Consider: Lotus 88, Brabham Fan Car, McLaren Fiddle Brake, brake water, qualifying seats, Benetton's last menu option, etc.
     
  4. starjag

    starjag Member

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    Well said! Big fan of F1 here. The politics might be crazy, but the technology is amazing.
     
  5. soulohio

    soulohio Member

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    right on. they change the technology and evolve so you get to see the development efforts and new teams rise to the top... sure there are disparities with income. that is called an unfair advantage... and racers take advantage of this every chance they can... I don't know one racing series running under communist or socialist rules... might be cool but I doubt it.
     
  6. andrekp

    andrekp Member

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    Maybe we're misunderstanding each other, but I'd RATHER see an F1 with things like the fan car, etc. than one where each constructor makes a car that is 95% identical to every other car and where the strict rules allow dominant cars to remain dominant until the next major rules revision.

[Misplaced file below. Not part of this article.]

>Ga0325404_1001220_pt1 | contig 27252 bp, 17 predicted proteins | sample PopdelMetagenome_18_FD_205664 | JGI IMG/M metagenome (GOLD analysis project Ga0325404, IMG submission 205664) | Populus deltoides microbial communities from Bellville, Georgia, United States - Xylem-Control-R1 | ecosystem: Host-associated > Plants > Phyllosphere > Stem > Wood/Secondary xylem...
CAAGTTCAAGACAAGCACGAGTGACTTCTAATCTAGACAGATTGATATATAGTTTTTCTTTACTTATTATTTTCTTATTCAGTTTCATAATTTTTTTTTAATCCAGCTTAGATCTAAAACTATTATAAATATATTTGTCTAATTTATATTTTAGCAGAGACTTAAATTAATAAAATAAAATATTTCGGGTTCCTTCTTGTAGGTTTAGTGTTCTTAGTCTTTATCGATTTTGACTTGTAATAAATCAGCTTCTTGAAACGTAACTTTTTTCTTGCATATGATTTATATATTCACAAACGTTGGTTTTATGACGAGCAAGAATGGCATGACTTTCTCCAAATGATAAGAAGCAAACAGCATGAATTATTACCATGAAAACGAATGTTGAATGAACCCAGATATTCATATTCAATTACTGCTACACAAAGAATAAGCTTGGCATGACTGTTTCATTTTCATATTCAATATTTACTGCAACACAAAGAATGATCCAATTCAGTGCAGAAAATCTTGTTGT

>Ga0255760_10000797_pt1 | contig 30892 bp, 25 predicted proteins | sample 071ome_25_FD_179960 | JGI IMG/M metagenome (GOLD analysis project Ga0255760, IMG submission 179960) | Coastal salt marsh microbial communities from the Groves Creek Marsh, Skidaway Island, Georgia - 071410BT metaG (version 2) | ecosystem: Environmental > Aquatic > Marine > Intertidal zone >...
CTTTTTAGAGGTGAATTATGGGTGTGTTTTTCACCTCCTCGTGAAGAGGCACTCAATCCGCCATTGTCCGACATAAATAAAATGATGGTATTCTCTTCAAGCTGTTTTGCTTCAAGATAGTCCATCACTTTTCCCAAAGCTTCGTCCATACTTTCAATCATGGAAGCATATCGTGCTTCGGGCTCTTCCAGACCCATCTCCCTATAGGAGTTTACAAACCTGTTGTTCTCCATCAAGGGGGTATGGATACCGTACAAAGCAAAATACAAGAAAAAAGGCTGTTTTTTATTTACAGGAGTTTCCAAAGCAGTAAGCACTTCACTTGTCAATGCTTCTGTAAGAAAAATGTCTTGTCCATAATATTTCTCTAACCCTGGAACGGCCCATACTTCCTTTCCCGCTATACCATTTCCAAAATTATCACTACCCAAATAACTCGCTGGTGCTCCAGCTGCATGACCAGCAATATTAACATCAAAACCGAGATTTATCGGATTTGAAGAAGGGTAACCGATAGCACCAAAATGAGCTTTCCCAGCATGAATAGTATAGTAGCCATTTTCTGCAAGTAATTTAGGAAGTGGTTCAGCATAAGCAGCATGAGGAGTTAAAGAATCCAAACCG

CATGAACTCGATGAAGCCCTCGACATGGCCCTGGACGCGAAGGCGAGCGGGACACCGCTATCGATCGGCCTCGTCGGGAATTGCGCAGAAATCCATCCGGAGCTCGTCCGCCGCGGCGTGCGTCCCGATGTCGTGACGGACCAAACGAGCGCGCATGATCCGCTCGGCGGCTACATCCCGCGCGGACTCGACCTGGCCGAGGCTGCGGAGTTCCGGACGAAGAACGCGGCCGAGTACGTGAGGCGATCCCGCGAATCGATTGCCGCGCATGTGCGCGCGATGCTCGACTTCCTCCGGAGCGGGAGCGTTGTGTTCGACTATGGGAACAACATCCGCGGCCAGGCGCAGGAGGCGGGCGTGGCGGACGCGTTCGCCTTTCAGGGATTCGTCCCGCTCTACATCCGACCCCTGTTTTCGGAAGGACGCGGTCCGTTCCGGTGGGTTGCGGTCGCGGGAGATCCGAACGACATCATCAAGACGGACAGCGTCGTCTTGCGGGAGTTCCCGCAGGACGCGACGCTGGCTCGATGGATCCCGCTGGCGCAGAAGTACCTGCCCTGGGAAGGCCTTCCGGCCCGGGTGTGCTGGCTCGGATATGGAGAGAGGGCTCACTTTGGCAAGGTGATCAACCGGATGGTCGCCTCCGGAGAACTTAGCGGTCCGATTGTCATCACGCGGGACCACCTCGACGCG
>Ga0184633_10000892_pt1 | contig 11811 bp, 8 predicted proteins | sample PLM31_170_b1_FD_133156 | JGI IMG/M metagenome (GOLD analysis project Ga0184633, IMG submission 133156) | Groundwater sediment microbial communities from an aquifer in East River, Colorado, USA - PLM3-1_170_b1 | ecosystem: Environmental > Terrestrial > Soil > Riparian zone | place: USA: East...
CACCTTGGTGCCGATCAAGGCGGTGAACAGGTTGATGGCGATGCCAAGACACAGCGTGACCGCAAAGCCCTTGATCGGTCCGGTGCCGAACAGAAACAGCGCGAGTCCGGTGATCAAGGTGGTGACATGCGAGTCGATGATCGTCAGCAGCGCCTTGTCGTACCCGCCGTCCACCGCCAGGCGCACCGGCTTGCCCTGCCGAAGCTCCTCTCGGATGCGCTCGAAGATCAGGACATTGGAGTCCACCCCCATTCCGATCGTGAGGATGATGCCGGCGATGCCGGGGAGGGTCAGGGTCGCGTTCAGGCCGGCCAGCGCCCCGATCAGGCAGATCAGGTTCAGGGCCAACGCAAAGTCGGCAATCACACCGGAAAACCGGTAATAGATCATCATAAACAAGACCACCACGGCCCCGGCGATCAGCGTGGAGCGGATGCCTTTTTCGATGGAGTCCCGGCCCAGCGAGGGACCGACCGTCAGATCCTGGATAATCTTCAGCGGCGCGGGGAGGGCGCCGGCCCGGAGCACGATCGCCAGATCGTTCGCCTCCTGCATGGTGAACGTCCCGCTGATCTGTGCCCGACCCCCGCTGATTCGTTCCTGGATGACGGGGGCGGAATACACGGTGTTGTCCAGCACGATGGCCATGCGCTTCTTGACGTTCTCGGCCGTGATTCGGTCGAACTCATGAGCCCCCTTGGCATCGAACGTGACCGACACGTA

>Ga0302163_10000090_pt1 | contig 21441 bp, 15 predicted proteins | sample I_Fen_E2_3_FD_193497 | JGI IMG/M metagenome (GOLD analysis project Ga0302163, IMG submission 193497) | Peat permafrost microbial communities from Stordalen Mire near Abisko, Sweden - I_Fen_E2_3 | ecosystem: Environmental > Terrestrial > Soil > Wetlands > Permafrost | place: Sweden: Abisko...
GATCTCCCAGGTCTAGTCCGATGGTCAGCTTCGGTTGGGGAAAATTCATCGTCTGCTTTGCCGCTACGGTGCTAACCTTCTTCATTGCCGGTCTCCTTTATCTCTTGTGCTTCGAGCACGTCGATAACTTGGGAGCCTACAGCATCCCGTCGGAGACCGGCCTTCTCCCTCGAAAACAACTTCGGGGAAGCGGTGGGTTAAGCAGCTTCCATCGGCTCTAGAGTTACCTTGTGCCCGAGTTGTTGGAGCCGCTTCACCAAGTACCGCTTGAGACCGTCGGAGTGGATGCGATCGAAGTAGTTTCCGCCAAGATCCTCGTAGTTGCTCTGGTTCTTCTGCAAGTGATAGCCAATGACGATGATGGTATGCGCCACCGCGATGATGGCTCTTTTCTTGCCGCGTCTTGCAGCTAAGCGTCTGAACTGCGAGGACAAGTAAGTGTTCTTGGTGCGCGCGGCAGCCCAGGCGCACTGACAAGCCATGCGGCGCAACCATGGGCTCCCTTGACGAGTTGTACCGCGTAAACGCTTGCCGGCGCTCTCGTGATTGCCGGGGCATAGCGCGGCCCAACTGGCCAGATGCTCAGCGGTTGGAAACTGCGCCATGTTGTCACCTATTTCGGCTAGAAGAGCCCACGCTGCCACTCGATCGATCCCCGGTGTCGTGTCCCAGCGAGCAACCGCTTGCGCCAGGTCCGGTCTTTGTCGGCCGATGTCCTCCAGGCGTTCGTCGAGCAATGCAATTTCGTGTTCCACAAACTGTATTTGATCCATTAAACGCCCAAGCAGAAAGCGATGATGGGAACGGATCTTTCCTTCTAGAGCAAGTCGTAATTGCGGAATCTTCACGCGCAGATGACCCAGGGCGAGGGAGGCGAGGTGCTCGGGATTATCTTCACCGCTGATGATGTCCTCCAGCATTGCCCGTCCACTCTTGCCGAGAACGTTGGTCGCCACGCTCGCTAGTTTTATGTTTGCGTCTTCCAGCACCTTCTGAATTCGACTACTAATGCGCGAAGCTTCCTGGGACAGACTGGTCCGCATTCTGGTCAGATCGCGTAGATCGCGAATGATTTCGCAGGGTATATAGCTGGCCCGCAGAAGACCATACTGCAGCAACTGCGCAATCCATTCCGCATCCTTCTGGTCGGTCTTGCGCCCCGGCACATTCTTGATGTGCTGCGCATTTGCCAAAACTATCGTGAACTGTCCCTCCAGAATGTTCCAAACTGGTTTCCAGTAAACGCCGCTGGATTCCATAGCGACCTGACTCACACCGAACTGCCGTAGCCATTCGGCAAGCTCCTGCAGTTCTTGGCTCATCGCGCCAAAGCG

I WANT more experimentation in the cars, and I think two things work against it:
    1). The rules.
    2). The money involved in F1, which I think tends to be adverse to taking risks with the car design (hence, ever car is pretty much the same - unpainted, only an expert could tell them apart).

    The realist in me knows that even if the rules were relaxed, nothing would really change, as the money at risk would still be too high. Every manufacturer would still be copying every other one. But all you need to do is (like your list) look back at the diversity of the cars of the past to see what has been lost in F1.